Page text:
I haven't had a chance to watch this episode until now, but today is Halloween, so it feels totally appropriate.
Audio recordings of the songs from this episode have been available for a couple of weeks, but I managed to avoid them completely. I never had any interest in hearing "Glee" recordings outside of the shows themselves, so there was no reason to change my habits now. Take away the costumes and the staging and the dance numbers that you can only get while watching the show and what do you have? Cover versions that are usually embarrassing compared with the originals, and with the campiest possible production to boot. Speaking of costumes and staging, in which episode could that possibly be more important than this one? So there were plenty of reasons to hold out on hearing the songs.
A number of commentators have complained that they can't possibly see how a RHPS-themed episode of "Glee" could possibly manage to shoehorn the songs into the show's plot. Well, the first few times I saw RHPS, I didn't like it. It was weird, sexy in a somewhat grotesque way, and had some memorable characters, but the movie made absolutely no sense. Eventually I learned to ignore the fact that there was no plot and an idiotic ending, and to just enjoy the movie's quirks. And the songs, they grow on you, of course. As for "Glee" ... hmmm ... the plots make no sense ... the songs drop in from out of nowhere with almost no connection to the dialogue ... quirky, memorable characters ... a flair for OTT theatrics ... it's a perfect fit! So for those of you who don't understand how songs from RHPS can possibly fit into an episode of "Glee", I mean, have you SEEN Rocky Horror Picture Show??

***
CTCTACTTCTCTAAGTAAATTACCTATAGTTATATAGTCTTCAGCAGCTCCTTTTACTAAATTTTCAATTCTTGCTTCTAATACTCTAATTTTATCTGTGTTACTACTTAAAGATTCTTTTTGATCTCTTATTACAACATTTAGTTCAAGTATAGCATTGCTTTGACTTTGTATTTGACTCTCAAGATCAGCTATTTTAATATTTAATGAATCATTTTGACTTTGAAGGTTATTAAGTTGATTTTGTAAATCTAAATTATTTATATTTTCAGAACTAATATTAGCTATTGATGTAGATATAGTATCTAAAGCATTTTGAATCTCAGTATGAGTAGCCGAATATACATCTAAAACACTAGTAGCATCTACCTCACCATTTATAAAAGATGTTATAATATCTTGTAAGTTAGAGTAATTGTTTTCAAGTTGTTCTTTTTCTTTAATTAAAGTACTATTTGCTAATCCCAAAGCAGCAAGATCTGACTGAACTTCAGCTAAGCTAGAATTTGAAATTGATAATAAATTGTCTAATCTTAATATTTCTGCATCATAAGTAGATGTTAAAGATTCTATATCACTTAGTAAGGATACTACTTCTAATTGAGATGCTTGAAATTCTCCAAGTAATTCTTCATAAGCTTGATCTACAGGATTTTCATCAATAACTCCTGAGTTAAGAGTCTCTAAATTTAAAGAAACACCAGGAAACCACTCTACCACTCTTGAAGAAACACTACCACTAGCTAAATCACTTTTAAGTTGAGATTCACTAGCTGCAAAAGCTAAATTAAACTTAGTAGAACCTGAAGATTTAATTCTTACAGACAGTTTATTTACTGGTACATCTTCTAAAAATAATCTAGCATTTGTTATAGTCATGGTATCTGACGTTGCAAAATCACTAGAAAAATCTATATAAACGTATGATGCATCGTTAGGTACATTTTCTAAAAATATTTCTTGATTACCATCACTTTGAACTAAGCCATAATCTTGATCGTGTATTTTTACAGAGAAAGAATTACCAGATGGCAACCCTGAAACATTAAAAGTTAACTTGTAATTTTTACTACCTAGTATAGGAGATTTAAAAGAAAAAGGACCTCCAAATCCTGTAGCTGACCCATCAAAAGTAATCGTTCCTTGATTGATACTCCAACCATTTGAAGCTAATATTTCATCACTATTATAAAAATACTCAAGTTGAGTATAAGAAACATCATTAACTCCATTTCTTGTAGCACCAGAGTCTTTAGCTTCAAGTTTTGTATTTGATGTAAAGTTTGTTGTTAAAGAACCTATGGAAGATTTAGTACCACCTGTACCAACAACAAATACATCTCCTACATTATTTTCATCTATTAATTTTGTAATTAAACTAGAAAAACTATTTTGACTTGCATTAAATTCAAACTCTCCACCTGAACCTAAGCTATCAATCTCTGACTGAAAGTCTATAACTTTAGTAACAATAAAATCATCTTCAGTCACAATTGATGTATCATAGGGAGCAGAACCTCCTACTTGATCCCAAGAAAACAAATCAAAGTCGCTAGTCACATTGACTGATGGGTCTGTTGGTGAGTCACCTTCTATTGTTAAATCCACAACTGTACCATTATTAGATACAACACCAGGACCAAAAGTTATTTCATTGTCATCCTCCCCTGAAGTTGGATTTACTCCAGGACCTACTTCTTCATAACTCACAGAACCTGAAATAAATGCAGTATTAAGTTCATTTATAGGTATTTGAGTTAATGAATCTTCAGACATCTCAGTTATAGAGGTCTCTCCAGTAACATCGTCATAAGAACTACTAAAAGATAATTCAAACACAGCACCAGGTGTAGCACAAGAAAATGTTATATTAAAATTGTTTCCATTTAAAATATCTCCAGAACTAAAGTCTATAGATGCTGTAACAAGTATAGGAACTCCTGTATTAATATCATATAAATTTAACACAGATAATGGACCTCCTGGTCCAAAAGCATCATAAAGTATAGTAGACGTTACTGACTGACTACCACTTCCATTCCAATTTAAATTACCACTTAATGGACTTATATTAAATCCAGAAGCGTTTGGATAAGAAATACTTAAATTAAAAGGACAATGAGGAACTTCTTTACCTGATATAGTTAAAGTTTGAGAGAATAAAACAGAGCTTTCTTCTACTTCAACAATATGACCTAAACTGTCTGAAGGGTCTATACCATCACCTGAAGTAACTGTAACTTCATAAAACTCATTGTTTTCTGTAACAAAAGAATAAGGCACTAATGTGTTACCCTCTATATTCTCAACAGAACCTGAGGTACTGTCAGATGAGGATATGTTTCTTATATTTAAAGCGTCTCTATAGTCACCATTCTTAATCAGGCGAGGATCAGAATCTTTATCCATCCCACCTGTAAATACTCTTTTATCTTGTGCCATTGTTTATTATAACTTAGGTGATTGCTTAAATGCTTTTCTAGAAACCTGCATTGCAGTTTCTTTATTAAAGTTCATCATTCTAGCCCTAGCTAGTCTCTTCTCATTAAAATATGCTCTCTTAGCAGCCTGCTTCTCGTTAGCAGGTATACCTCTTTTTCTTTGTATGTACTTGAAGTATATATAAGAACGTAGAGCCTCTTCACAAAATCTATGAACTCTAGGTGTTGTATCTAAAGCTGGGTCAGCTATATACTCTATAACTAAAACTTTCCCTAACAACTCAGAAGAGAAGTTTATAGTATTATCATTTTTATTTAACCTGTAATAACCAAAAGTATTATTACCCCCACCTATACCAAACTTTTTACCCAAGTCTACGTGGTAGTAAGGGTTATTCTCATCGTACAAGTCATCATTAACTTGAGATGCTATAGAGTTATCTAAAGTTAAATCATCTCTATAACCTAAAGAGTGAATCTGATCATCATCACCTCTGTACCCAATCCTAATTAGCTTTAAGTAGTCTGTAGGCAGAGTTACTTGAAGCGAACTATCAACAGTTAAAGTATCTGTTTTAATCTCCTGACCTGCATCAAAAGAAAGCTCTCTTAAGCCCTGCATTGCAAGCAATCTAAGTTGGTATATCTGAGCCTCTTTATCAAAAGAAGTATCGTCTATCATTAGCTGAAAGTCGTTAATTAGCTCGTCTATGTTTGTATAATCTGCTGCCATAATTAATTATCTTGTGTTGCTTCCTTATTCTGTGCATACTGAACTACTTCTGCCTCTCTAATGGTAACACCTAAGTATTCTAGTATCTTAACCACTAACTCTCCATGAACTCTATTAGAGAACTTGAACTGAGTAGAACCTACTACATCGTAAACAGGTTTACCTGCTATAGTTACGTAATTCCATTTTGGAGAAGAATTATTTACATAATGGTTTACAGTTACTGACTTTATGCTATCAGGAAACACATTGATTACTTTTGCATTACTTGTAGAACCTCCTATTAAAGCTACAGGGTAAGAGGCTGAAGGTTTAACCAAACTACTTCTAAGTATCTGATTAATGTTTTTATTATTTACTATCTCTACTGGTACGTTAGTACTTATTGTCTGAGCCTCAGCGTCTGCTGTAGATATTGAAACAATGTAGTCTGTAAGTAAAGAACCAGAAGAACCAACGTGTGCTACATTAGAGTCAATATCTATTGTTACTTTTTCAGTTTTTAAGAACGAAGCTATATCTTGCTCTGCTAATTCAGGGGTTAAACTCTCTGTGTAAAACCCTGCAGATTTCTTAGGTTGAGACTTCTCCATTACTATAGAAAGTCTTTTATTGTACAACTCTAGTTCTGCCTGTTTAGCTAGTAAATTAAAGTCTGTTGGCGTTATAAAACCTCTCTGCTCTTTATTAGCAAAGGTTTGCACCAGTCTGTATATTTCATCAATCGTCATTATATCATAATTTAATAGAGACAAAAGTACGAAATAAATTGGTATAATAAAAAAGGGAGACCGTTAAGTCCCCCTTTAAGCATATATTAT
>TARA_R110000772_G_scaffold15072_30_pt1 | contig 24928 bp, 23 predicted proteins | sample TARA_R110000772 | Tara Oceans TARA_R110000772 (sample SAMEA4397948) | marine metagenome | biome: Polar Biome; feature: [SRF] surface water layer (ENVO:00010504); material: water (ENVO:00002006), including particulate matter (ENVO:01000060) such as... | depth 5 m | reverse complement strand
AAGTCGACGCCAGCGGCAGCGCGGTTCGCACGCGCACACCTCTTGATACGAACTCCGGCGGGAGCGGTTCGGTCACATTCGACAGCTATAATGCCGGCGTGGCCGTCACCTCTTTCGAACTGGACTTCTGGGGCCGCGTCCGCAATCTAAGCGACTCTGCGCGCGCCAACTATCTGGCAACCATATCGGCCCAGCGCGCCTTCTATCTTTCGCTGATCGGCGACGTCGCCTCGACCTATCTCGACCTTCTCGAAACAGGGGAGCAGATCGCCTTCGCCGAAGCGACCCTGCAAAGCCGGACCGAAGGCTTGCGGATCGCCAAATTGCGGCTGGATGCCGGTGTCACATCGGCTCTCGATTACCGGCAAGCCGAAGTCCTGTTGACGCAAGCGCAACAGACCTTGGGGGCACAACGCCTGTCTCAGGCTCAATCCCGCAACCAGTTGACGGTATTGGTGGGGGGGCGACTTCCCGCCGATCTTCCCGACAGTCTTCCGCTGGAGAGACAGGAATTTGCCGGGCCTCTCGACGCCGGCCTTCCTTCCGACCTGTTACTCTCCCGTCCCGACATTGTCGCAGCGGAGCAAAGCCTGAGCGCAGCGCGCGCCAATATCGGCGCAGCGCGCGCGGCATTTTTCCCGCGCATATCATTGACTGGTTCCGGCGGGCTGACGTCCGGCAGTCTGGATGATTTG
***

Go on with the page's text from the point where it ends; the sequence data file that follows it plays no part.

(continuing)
"Dammit Janet". B. This one was just getting good when it was suddenly cut off (or in plot terms, by Mr. Schue having to leave the room). As you'd expect, Finn and Rachel did a great job of capturing the basic essence of Brad and Janet, best described as "geeky deers caught in the headlights".
"Hot Patootie". B+. A shockingly great performance from John Stamos, who really earned his spot on the cast during this episode. Who knew that he could pull off a choreographed scene like that? And Mr. Schue's jealous, fuming looks (mimicking the reaction of Frank-N-Furter to Stamos' Eddie from the movie) were brilliant.
Sweet Transvestite. D+. Amber Riley has only one gear: diva. Lost in this performance were all the multifaceted elements that made Tim Curry's portrayal of Frank-N-Furter so great. Frank-N-Furter is a freak, a pervert, a sleazeball with schizophrenic mood changes (often within the same song). He's sexy only in a car crash sort of way, and he's not the kind of party animal you want to spend any time with because he's too unpredictable, and everything about the way he sings suggests that he might fly off the handle at any moment. None of these subtleties were there in Riley's interpretation, instead, she simply played him like a character from the "Lady Marmalade" video.
"Touch-a, Touch-a, Touch-a, Touch Me". A. Talking about Jayma Mays' singing in this scene would be missing the point (after all, the Janet role doesn't require much in the way of singing). She nailed the mannerisms, the timing, and the facial expressions. Toss in the one-liners from the rest of the cast and Santana and Brittany's frolicking, and you've got a classic.
The Time Warp. C+. Of course you knew they'd do this one, and of course it had to be in full costume. Too bad this was the only scene featuring Chris Colfer singing as Riff Raff, because I think he'd do a good job with that character. The performance was fairly average -- nothing technically wrong with it, but it felt flat, uninventive, and strictly by-the-numbers.